Searching for ourselves: A methodological exploration of a Soft System Dynamics Method as a social learning tool for watershed implementation planning

Stephan Brown

Abstract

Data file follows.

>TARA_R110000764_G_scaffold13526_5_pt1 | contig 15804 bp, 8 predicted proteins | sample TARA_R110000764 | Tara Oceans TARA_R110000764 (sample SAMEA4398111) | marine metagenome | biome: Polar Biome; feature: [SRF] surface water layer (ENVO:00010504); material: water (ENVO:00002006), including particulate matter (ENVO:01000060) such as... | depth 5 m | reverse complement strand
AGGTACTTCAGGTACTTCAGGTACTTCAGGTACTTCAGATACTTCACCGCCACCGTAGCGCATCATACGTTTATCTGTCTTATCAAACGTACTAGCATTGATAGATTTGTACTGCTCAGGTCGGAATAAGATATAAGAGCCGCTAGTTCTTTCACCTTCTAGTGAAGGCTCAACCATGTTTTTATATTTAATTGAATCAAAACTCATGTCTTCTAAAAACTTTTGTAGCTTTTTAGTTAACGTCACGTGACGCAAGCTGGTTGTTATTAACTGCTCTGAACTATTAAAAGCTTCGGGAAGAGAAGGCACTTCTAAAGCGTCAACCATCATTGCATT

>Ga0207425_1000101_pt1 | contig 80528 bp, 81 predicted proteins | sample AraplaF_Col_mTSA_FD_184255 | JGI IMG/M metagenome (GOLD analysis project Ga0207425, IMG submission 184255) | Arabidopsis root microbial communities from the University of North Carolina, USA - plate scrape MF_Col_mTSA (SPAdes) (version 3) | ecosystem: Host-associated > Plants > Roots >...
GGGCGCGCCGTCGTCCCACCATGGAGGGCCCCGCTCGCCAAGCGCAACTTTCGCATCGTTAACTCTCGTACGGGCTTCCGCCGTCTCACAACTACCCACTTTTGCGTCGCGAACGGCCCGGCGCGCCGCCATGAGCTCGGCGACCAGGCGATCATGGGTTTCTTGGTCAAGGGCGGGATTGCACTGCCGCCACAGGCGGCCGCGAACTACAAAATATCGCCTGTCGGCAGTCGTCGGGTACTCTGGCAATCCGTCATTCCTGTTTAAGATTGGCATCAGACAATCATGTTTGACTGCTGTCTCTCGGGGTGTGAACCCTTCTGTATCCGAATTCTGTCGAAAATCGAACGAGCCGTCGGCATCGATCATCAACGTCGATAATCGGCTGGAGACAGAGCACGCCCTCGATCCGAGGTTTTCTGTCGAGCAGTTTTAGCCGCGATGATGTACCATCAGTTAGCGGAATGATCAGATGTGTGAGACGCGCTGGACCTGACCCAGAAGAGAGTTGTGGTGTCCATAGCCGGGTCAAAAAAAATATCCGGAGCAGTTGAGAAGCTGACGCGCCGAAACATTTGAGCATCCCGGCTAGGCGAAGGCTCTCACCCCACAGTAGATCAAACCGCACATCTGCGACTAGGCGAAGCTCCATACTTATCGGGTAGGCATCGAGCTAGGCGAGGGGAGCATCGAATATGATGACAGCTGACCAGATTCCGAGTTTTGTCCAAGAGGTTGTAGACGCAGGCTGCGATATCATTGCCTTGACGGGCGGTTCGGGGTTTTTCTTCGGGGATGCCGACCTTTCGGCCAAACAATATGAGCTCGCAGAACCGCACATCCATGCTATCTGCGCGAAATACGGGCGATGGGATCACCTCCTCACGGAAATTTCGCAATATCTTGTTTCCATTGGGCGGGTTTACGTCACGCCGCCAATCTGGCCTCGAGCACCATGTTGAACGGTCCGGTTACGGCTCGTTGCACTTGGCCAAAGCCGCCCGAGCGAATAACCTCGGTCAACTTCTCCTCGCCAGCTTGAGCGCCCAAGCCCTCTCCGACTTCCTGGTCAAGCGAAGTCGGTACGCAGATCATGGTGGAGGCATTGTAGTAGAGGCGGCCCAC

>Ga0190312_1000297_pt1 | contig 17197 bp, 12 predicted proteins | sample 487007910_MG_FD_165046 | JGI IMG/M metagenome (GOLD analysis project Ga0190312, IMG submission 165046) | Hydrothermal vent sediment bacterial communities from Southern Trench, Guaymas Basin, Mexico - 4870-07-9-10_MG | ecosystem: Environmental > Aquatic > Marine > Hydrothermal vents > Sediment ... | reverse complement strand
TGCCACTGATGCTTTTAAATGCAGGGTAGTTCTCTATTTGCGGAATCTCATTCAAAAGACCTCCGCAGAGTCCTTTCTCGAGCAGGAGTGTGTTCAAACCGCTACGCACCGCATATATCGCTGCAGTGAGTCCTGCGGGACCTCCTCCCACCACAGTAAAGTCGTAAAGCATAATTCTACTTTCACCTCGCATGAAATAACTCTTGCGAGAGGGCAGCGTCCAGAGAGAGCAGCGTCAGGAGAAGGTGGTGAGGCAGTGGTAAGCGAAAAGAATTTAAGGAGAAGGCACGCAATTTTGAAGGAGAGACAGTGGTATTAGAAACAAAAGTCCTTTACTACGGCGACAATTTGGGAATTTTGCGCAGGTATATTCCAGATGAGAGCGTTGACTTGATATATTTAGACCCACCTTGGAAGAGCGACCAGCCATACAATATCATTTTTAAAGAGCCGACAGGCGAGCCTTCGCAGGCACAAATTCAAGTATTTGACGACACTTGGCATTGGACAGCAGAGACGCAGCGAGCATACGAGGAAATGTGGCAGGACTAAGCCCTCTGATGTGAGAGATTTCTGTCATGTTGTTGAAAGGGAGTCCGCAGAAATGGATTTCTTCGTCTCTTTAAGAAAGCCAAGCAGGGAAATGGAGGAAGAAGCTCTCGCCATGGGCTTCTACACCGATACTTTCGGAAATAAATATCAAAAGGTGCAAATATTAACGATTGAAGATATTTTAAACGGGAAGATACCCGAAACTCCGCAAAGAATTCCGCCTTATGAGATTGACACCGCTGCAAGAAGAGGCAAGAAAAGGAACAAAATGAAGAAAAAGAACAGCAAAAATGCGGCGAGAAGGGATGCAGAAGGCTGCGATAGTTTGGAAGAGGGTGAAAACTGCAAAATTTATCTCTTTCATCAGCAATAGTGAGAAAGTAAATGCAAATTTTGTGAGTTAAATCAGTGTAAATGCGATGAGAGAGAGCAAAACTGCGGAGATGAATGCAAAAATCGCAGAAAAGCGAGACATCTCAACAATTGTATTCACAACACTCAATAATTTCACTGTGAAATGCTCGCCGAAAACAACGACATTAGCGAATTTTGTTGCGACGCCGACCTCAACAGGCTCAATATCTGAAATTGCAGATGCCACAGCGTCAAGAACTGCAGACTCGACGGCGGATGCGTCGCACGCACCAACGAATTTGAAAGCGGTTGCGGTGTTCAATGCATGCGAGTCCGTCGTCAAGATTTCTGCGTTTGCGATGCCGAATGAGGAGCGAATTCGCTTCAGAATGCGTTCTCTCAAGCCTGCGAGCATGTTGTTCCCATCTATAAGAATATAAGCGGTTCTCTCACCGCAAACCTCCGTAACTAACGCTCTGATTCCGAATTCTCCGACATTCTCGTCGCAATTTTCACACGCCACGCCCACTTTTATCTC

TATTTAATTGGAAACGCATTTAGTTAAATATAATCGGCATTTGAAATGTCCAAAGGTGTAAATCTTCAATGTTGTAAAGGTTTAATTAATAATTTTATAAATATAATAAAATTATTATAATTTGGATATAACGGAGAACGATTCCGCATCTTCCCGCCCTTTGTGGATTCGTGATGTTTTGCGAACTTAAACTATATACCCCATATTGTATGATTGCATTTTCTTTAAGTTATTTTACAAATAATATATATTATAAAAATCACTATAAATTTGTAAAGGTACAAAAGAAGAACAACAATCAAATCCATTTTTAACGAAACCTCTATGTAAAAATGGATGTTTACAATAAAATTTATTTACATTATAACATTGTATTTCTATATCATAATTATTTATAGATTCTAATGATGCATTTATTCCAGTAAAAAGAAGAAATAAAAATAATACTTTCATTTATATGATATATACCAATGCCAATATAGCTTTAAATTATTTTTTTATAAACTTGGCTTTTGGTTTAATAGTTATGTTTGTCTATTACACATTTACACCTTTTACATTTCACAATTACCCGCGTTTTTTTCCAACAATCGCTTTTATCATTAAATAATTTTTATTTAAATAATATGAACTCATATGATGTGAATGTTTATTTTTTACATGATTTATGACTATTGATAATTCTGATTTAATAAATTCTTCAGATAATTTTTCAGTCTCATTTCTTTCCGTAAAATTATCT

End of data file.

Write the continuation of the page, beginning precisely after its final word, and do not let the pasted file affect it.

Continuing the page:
Theories of environmental planning acknowledge that social-interactional dynamics contribute significantly to the complexity of environmental problems. Especially, the collaborative capacity to coordinate activities among diverse interests is crucial for successful plan implementation. However, environmental planning typically takes successful implementation as a given rather than as a problematic outcome. Consequently, we understand very little about how to measure the institutional capacities of communities to carry out plans. On a more practical level, if successful implementation depends on the coordination of multiple stakeholders, then we need an effective tool for learning how to join different institutional purposes. And if, as this proposal contends, common purpose is embedded in (rather than separate from) collective action, the implementation-planning tool will conform to a participatory action research methodology. Drawing on Rodriguez-Ulluoa and Paucar-Caceres’ (2005) Soft System Dynamics Methodology, and informed by the cognitive model of institutions, I am proposing a Soft System Dynamics Method (SSDM) that combines the richness of Soft Systems Methodology storytelling and the rigor of System Dynamics (SD) modeling into a social learning tool for action planning. A central premise of SSDM is that socio-cultural values underlie patterns of social interaction. In watershed planning and management, the “environment” represents social goods but also contexts of social interaction where often tacit norms about roles and responsibilities are enacted and negotiated. In this sense, watershed communities are sociotechnical systems, or “communities of practice.” My dissertation research is a methodological exploration of SSDM as a social learning tool for watershed implementation planning. Three contemporary cases of watershed implementation planning processes will be selected to receive the SSDM intervention. The primary objective of the study is to explore whether and how SSDM promotes group learning about the institutional context and associated leverage points of watershed plan implementation. The study will also demonstrate SSDM both as a tool for developing middle-range theories of collaborative capacity and as an implementation planning tool for problem structuring and institutional design. This paper outlines the proposed SSDM and study design, arguing that a design view of systems can and should contribute to a participatory action research methodology for measuring and realizing group learning. Ultimately, it is hoped that SSDM represents a step closer to realizing C.W. Churchman‘s vision of the “Singerian Inquiring System” where social learning is characterized by the synergistic integration of theory and practice, facts and values.

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